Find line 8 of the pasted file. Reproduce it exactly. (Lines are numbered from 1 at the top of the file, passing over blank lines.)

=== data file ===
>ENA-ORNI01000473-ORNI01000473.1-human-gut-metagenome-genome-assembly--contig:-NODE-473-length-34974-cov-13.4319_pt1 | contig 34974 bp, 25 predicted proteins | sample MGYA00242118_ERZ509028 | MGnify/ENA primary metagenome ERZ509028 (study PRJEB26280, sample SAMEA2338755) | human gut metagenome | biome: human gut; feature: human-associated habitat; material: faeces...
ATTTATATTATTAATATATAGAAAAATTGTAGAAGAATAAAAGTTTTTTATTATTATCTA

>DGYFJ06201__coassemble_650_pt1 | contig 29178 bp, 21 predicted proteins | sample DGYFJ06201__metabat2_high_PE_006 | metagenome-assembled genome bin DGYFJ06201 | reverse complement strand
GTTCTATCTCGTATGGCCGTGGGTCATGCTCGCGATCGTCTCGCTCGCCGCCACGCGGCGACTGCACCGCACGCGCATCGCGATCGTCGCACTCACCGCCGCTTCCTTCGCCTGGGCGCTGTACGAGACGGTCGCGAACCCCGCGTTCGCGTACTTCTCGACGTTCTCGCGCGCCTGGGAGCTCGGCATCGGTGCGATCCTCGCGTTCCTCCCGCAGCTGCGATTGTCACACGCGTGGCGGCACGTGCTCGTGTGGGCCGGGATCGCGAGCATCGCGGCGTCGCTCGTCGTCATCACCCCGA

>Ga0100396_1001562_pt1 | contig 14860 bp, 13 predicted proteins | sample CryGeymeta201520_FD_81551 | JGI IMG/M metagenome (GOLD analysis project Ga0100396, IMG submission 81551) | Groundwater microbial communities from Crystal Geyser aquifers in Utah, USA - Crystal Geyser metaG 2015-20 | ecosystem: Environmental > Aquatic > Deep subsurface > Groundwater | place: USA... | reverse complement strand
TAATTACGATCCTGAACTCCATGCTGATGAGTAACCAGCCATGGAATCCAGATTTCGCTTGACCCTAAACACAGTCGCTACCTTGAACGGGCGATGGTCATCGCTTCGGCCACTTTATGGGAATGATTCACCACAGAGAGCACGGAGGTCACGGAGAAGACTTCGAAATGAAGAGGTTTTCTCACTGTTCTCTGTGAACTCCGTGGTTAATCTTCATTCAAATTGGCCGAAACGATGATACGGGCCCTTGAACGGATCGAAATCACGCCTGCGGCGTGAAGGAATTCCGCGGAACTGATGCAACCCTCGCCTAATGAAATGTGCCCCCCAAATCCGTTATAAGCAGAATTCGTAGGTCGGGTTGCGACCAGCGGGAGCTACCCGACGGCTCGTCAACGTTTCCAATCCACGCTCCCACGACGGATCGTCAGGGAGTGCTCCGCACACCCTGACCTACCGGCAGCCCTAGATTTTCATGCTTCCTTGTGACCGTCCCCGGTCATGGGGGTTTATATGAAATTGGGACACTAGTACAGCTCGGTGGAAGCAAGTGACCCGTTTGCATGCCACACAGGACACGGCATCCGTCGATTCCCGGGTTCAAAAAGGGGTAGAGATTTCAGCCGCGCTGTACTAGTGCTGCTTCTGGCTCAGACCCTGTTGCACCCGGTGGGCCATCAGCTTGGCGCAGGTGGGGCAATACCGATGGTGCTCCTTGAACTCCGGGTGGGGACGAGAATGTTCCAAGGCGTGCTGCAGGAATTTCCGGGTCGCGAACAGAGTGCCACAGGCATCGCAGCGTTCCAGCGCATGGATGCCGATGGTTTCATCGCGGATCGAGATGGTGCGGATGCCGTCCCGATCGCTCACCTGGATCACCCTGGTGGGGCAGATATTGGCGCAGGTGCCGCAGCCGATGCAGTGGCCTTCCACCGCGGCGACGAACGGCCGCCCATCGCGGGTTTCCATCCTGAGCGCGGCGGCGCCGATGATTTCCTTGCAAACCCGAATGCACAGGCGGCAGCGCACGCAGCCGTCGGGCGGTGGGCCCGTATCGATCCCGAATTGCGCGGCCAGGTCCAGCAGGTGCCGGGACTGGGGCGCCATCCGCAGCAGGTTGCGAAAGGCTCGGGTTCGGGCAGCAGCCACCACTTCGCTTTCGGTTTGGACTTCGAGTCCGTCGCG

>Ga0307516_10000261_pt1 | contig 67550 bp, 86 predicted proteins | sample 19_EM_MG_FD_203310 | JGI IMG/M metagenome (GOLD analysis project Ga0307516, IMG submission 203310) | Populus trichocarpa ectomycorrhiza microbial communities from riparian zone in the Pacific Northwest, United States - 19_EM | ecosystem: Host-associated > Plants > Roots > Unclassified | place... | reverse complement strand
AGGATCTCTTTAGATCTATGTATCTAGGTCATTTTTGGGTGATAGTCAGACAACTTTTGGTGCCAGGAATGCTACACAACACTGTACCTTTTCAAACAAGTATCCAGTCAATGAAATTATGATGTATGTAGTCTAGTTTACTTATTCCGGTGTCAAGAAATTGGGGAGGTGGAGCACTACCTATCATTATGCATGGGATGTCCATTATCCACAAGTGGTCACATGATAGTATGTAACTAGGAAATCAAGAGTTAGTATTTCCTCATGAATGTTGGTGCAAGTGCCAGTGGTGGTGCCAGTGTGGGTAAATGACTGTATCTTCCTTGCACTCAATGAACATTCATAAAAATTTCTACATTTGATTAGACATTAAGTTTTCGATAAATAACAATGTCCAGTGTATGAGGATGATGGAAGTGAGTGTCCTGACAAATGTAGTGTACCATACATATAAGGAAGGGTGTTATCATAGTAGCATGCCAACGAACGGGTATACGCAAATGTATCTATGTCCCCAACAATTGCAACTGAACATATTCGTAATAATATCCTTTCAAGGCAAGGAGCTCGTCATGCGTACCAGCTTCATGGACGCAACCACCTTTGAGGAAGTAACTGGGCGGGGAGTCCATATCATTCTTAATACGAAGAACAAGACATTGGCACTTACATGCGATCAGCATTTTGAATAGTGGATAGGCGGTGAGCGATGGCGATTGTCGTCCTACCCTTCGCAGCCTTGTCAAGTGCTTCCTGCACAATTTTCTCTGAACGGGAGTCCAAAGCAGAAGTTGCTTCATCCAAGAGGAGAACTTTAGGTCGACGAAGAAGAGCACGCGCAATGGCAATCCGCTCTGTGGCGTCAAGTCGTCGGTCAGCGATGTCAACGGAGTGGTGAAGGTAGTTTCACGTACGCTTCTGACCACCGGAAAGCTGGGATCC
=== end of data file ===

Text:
AGGATCTCTTTAGATCTATGTATCTAGGTCATTTTTGGGTGATAGTCAGACAACTTTTGGTGCCAGGAATGCTACACAACACTGTACCTTTTCAAACAAGTATCCAGTCAATGAAATTATGATGTATGTAGTCTAGTTTACTTATTCCGGTGTCAAGAAATTGGGGAGGTGGAGCACTACCTATCATTATGCATGGGATGTCCATTATCCACAAGTGGTCACATGATAGTATGTAACTAGGAAATCAAGAGTTAGTATTTCCTCATGAATGTTGGTGCAAGTGCCAGTGGTGGTGCCAGTGTGGGTAAATGACTGTATCTTCCTTGCACTCAATGAACATTCATAAAAATTTCTACATTTGATTAGACATTAAGTTTTCGATAAATAACAATGTCCAGTGTATGAGGATGATGGAAGTGAGTGTCCTGACAAATGTAGTGTACCATACATATAAGGAAGGGTGTTATCATAGTAGCATGCCAACGAACGGGTATACGCAAATGTATCTATGTCCCCAACAATTGCAACTGAACATATTCGTAATAATATCCTTTCAAGGCAAGGAGCTCGTCATGCGTACCAGCTTCATGGACGCAACCACCTTTGAGGAAGTAACTGGGCGGGGAGTCCATATCATTCTTAATACGAAGAACAAGACATTGGCACTTACATGCGATCAGCATTTTGAATAGTGGATAGGCGGTGAGCGATGGCGATTGTCGTCCTACCCTTCGCAGCCTTGTCAAGTGCTTCCTGCACAATTTTCTCTGAACGGGAGTCCAAAGCAGAAGTTGCTTCATCCAAGAGGAGAACTTTAGGTCGACGAAGAAGAGCACGCGCAATGGCAATCCGCTCTGTGGCGTCAAGTCGTCGGTCAGCGATGTCAACGGAGTGGTGAAGGTAGTTTCACGTACGCTTCTGACCACCGGAAAGCTGGGATCC